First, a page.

Cleveland Growth Capital Corp. small business lender will expand its reach in and around Lake County with the acquisition of Small Business Capital Corp. (SBCC) from Ohio to Kirtland.
Growth Capital chairman John Kropf said federal regulators approved the merger, which had been in the works for months, on May 30, adding a Small Business Administration (SBA) 504 loan portfolio of around 20 million dollars in assets. That brings Growth Capital – the fifth largest provider of government-backed SBA loans in Northeast Ohio – to around $ 150 million in assets today.
Founded in 1983, SBCC, like Growth Capital, is an SBA Certified Development Company (CDC). No money is exchanged with the suit, which will effectively dissolve the CCSC.
SBCC was apparently struggling to grow its loan portfolio and had recently experienced some staff turnover.
In April 2018, the group hired Randy Horst, who previously worked with PNC Bank as Head of Credit Risk, as Executive Director. But Horst left that post earlier this year. In light of this, SBCC board chairman Allen Weaver of Erie Bank began to research alternative options for moving forward. Growth Capital’s board of directors unanimously approved the merger, seeing it as the most efficient way to serve its borrowers and the surrounding market.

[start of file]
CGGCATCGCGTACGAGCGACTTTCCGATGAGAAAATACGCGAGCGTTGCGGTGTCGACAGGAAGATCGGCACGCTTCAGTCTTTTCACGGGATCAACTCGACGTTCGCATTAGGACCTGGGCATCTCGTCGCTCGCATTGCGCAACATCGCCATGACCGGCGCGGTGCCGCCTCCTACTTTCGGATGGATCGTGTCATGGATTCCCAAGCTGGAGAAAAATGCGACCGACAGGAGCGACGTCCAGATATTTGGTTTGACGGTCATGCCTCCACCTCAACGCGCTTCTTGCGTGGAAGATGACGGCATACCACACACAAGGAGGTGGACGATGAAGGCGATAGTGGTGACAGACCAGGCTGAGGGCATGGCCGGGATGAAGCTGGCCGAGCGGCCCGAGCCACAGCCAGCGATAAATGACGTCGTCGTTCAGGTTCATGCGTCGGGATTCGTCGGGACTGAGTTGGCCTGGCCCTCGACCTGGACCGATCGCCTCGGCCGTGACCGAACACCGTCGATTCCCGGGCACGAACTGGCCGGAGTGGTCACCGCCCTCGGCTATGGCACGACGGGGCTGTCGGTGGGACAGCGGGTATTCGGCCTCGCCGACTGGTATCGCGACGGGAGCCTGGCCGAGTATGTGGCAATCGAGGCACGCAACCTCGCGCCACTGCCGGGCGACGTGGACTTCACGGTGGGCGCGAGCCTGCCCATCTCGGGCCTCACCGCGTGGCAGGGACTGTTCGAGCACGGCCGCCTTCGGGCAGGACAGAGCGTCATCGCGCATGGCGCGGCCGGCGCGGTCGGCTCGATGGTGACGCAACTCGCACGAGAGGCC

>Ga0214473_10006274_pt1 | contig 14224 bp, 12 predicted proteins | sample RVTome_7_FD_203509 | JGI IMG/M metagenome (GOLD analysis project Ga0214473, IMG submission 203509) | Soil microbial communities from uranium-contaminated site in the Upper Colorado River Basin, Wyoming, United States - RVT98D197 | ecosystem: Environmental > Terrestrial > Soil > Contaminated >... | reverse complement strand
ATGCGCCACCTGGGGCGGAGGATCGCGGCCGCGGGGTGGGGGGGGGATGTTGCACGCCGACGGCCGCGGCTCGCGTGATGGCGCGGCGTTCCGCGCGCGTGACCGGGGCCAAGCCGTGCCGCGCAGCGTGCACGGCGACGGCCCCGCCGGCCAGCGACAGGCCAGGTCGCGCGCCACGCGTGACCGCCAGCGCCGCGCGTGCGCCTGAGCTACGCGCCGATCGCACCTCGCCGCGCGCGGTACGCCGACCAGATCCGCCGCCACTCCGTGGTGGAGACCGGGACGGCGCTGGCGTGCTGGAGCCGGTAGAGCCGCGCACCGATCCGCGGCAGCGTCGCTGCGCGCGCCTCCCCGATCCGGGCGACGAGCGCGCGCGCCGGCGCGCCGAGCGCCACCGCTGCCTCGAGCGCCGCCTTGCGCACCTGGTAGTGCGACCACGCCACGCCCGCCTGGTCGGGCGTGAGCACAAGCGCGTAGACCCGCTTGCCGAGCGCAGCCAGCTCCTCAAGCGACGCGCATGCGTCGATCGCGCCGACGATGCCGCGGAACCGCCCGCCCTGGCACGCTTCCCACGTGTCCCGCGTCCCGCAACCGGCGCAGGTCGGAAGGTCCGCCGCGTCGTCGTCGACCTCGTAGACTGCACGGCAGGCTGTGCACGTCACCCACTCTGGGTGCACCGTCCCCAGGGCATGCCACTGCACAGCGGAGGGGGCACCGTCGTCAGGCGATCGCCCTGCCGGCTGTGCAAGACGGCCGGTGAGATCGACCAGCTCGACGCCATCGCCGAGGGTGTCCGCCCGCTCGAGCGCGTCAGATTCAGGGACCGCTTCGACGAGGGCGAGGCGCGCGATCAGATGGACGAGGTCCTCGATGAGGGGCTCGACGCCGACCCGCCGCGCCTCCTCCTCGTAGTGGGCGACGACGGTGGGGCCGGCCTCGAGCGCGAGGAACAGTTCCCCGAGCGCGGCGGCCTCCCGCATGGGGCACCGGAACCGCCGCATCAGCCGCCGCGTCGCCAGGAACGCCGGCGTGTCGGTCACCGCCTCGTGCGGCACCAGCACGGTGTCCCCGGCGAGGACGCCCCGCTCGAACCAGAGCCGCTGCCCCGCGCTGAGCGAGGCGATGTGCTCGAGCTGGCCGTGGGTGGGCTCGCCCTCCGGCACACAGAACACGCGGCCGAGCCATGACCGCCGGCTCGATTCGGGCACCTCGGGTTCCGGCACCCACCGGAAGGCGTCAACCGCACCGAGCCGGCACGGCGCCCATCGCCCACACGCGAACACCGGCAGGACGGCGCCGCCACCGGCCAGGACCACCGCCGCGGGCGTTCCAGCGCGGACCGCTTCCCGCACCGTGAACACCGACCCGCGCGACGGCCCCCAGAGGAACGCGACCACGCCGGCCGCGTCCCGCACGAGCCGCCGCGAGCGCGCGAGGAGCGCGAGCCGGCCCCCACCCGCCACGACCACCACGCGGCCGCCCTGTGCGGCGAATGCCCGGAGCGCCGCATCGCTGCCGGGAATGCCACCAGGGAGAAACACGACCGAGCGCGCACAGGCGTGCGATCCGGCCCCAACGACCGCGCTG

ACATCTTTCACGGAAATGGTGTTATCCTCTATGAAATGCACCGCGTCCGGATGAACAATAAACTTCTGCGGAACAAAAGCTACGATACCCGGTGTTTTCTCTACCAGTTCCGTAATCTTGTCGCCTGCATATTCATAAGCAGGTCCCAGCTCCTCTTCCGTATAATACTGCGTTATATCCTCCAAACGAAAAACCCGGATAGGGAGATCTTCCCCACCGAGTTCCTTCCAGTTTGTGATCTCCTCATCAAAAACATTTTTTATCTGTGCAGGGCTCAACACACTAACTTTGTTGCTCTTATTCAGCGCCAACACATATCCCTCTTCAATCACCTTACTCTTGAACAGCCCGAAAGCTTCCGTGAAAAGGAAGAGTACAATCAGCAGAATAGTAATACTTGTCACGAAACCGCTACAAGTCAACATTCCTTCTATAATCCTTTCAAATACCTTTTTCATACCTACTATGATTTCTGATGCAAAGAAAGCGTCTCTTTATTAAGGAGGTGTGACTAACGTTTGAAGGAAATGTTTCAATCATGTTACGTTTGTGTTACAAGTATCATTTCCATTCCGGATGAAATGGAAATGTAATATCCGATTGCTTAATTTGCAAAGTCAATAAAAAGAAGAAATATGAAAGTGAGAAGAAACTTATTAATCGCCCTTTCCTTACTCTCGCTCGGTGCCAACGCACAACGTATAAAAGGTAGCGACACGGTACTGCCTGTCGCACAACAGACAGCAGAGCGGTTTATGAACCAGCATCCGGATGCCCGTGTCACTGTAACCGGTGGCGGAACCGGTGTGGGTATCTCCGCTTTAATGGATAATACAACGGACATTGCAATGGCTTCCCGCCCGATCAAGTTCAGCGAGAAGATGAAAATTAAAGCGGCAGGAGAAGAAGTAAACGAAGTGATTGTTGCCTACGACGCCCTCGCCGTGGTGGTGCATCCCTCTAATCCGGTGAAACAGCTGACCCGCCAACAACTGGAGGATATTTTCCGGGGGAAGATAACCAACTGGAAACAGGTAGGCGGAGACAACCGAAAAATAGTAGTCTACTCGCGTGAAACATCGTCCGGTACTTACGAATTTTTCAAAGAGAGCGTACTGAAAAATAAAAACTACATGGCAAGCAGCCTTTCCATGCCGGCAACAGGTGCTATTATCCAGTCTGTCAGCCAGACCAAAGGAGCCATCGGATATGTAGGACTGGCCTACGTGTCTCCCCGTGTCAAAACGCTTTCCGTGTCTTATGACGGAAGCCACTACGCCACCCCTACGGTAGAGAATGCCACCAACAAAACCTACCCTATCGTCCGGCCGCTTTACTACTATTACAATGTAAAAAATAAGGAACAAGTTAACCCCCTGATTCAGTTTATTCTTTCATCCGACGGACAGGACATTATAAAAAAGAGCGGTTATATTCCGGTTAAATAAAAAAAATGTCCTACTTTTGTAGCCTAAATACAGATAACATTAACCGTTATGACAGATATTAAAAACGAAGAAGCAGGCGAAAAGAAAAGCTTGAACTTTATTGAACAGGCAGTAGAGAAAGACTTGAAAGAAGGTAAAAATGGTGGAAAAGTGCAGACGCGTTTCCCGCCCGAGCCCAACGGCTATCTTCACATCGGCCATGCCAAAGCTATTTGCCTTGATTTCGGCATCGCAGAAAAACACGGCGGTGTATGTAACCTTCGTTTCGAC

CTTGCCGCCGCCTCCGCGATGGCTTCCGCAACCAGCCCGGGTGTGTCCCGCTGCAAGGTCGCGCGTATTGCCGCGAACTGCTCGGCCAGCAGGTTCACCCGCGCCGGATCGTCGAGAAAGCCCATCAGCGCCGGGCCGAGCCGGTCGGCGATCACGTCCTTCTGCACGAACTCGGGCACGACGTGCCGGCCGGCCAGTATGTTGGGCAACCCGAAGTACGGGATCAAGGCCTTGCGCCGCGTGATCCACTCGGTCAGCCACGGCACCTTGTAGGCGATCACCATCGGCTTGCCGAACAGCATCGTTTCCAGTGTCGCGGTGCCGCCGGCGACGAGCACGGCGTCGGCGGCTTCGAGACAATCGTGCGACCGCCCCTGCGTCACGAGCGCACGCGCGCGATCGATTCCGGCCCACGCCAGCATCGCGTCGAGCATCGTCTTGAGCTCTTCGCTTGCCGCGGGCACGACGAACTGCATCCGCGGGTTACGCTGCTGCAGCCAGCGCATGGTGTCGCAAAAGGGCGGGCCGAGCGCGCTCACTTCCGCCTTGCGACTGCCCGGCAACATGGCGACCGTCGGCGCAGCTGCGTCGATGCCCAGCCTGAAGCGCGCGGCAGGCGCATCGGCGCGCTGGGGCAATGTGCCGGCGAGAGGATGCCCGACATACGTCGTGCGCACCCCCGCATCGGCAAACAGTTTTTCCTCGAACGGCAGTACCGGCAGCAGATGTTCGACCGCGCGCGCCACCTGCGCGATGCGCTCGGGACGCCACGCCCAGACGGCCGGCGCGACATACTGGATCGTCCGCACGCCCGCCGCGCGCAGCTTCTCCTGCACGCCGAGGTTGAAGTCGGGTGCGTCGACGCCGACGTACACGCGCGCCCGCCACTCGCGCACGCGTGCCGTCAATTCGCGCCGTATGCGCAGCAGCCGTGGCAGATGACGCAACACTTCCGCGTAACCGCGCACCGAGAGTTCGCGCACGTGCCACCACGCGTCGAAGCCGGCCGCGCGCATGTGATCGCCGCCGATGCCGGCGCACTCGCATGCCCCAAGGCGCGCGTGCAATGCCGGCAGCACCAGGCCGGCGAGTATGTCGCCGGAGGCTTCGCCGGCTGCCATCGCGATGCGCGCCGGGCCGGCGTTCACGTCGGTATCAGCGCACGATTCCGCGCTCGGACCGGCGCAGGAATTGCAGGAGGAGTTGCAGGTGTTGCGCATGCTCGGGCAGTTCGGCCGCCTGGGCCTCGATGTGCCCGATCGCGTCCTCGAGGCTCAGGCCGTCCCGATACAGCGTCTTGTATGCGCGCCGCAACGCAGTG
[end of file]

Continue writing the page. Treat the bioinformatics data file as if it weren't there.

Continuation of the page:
Borrowers in the larger growth capital market may well benefit from the increased presence of a new agency that already has relationships – or is in the process of forging – with agencies such as the Lake County Ohio Port and Economic Development. Authority, Geauga Growth Partnership Inc., Small Business Development Centers and Lakeland College, among others.
âWhat could have been just this sinking organization is turning into a real opportunity for these small businesses to have access to these types of loan programs that they maybe didn’t have before because (SBCC) was there, âKropf said, noting that while the two entities would have competed for loans, each typically focusing on its own markets in the past.
Consolidation between CDCs has been fairly common over the past decade, as regulatory requirements make it difficult to manage these lending agencies. Smaller organizations have chosen to merge with others because of the challenges of meeting all of the different compliances.
Probably the most recent example of consolidation in Ohio before the Growth Capital and SBCC merger was the merger between HCDC Inc. of Cincinnati and Stark Development Board Finance Corp. of Canton, which took place in July 2017.
Growth Capital, which received a $ 4.7 million loan from Fifth Third Bank last year in support of Community Advantage loans, lent $ 4.3 million on 42 SBA loans during the year 2018 (which ended September 30), according to Crain’s research.